1. HOLY MOTORS
This year, Leos Carax‘s meta-movie dream, Holy Motors was a film like no other. By using techniques specific to cinema as a commentary on the medium, Carax has us question our reality, the film’s reality and the relationship between the two. To our benefit Holy Motors is never weighed down by its existentialism. Rather, it seems to stick its tongue out at it. Holy Motors is constantly funny, mad and light on its feet. Even when it’s completely insane, it’s straight forward in its direction and always entertaining.
We spend a day following Monsieur Oscar (Denis Levant in the performance of the year) in the back of his white limousine, turned mobile dressing room. We assume he’s an actor as we watch him change into different characters and give various performances through out Paris. He’s escorted by his loyal driver Céline.
But the crux of Holy Motors’ argument is, who is the audience? None is present during these performances. They play out like moments in our everyday lives, some more cinematic than others. Are we the audience? Us, in the theatre watching? (as strongly suggested by the film prologue) But we are given behind the scenes access, the artificiality of Oscar’s performances is revealed to us. Who is this illusion for, then?
Holy Motors also suggests that our everyday lives are performances, and that each other, or even a higher power is our audience. Somewhere outside of our perception sits an audience inside a theatre watching the fantastical melodrama of our lives. Carax suggests all of these answers are correct, and every decision we make depends entirely on who’s watching.
2. THE CABIN IN THE WOODS
It couldn’t be simpler or stupider. A bunch of beautiful teens in a cabin being hunted. One by one they will die. But Drew Goddard’s The Cabin in the Woods has more going on than a retelling of this tired premise. From the very beginning we are witnessed to a bizarre surveillance crew, run by bitter working stiffs who become connected to the cabin.
But Cabin is more than just an “in joke” that caters to the horror geek crowd, Cabin attempts to destroy its genre, criticize the bad films in it, and argues that its audience deserve better.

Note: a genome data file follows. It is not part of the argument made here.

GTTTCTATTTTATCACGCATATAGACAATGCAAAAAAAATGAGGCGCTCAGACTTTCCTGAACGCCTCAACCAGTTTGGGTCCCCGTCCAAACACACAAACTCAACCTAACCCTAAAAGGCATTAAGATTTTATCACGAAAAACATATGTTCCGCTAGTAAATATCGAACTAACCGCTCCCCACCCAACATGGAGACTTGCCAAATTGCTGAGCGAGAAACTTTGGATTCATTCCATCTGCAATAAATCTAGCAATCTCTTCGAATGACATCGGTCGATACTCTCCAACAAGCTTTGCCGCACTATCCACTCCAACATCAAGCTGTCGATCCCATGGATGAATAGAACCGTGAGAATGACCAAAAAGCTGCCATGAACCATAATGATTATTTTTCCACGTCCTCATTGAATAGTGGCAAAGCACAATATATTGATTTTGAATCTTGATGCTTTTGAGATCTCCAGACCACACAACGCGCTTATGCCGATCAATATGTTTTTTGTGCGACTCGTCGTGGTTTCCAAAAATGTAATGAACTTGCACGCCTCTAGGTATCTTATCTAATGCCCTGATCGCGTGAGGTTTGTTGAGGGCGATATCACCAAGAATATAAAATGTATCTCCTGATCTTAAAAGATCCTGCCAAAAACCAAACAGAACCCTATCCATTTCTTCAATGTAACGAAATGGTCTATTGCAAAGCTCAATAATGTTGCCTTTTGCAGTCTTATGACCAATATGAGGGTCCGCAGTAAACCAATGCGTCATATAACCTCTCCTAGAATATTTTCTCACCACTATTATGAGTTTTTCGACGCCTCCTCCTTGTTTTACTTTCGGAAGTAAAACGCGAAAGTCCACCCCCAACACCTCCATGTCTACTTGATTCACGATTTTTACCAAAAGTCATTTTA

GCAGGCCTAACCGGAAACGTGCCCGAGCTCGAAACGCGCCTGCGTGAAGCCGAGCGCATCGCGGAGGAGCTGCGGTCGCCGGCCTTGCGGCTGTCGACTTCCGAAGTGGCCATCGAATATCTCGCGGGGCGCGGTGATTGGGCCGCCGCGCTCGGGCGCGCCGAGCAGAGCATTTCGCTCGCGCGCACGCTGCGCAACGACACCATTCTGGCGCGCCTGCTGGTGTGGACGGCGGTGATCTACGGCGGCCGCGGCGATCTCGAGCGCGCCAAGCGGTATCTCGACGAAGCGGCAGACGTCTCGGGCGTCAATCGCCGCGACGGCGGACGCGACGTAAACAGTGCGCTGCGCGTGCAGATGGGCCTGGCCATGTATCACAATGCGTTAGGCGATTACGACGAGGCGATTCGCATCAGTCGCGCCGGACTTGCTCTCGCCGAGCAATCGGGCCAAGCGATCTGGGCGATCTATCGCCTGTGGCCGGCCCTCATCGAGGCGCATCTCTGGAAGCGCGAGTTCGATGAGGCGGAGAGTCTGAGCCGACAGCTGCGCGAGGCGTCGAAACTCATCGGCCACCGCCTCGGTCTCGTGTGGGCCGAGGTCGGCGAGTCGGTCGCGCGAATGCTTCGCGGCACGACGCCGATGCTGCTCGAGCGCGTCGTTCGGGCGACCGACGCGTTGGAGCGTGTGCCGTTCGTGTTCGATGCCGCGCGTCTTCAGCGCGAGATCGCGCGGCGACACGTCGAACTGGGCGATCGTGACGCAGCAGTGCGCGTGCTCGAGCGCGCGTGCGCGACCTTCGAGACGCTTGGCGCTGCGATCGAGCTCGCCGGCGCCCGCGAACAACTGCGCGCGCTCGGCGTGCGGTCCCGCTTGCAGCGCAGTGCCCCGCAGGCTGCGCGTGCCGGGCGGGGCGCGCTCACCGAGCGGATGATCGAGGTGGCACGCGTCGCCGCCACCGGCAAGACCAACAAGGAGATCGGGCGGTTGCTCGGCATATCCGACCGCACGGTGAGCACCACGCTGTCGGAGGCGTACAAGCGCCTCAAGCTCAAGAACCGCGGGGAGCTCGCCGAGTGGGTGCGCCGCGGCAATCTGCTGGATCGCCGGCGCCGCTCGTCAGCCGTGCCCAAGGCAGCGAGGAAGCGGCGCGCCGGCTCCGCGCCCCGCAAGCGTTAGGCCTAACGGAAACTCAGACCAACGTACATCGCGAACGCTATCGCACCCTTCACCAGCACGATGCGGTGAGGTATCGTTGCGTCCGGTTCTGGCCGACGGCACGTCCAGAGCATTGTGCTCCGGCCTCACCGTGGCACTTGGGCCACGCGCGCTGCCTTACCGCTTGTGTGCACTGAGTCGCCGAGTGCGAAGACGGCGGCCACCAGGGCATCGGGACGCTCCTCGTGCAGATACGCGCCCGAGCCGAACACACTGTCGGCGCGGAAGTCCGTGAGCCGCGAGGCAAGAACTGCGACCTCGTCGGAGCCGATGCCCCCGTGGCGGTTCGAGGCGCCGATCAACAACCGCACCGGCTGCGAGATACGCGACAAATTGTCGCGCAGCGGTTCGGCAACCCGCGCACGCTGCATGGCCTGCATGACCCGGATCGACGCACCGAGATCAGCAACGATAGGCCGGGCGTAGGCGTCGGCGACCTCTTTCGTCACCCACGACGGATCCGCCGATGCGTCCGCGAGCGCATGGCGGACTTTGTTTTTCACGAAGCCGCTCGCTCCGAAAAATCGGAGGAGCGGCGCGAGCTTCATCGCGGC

Want more? Cabin also serves as a criticism of the human condition. If the cost of keeping humanity running is heaps of innocent dead bodies, what humanity is there to keep?
Even more? Cabin also can be viewed as an existential puzzle. Who are these teenagers in the cabin? Are they real individuals in the reality of the film, or are they knowing archetypes within the universe of the film itself?
As a viewing audience, who are we in relation to the film? Are we the ones they must bust be sacrificed to appease, or are we the giant gods in the middle of the earth?
Why do we criticize the conventions of the horror genre, yet at the same time demand they must be adhered to?
As a giant hand rushes the screen, breaking the fourth wall and destroying all humanity, we become connected with it. We are both the instigators, and the victims.
Miguel Gomes‘ Tabu is always two films in one. It is literally two films, spliced right down the middle. But Tabu is also a movie with two themes, and it succeeds at both of them when its two halves sit in contrast.
Firstly the film is a harsh criticism of Portugal’s colonization of Mozambique and the wealthy privileged whites who exploited it. The second half’s silent-film adventure pretense is constantly ridiculed when contrasted to the day-to-day reality of life for middle aged women in Lisbon. It destroys the Western ideals of the “African Adventure” by framing it as a farce; a Hollywood fantasy that was only enjoyable for the entitled few. The indignities of those who were colonized are all but ignored.
It’s second theme is loneliness, and despite its judgements the film finds sympathy for both of its protagonists, Pilaf and Aurora; connecting them through a solitary moment with The Ronettes’ pop tune: “Be My Baby.”
Tabu is smart. It’s smart enough to accuse and sympathize. It understands the insult that was colonization, and understands to Portuguese who live in the shadow of its memory.
Tabu is revolutionary filmmaking at its best, giving us a vital message in a manner that only cinema can deliver.
4. ZERO DARK THIRTY
Cinema’s Rorschach test of the year, Kathryn Bigelow dares to make America question how it feels about its post 9/11 legacy; dares to ask us what we liked and hated about the good and bad, and eventually gives us a reflection of ourselves that may not be what we expected.
Our reflection is the character of Maya, who’s decade long revenge against Osama bin Laden ends with a vision of a new America overrun in new levels of corruption, inhumanity, sacrifice, heroism and torture…but it ends successfully.
Richard Gere give his greatest performance in Nicholas Jarecki‘s Arbitrage, a commentary on the financial and class structures of our time but disguised as a police procedural.
It suggests that for the wealthy and powerful there can be no chink in the armor; no flaw in their appearance. They must maintain the illusion they are in complete control. It matters not there is a Russian mine full of workers that won’t get their cut, or that a young woman has lost her life. Only honor among the thieving rich, white, men.
In the film’s end he will stand a man who’s lost everything, yet he will stand, praised and lauded, for his accomplishments.
6. ONCE UPON A TIME IN ANATOLIA